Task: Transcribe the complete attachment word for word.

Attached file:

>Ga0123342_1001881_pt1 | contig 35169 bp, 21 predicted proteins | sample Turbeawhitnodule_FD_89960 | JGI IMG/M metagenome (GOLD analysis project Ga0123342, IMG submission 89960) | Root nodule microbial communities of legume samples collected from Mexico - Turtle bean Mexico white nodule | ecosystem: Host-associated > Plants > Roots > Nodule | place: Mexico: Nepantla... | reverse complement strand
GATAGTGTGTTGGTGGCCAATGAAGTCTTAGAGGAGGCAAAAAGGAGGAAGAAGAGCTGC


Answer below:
>Ga0123342_1001881_pt1 | contig 35169 bp, 21 predicted proteins | sample Turbeawhitnodule_FD_89960 | JGI IMG/M metagenome (GOLD analysis project Ga0123342, IMG submission 89960) | Root nodule microbial communities of legume samples collected from Mexico - Turtle bean Mexico white nodule | ecosystem: Host-associated > Plants > Roots > Nodule | place: Mexico: Nepantla... | reverse complement strand
GATAGTGTGTTGGTGGCCAATGAAGTCTTAGAGGAGGCAAAAAGGAGGAAGAAGAGCTGC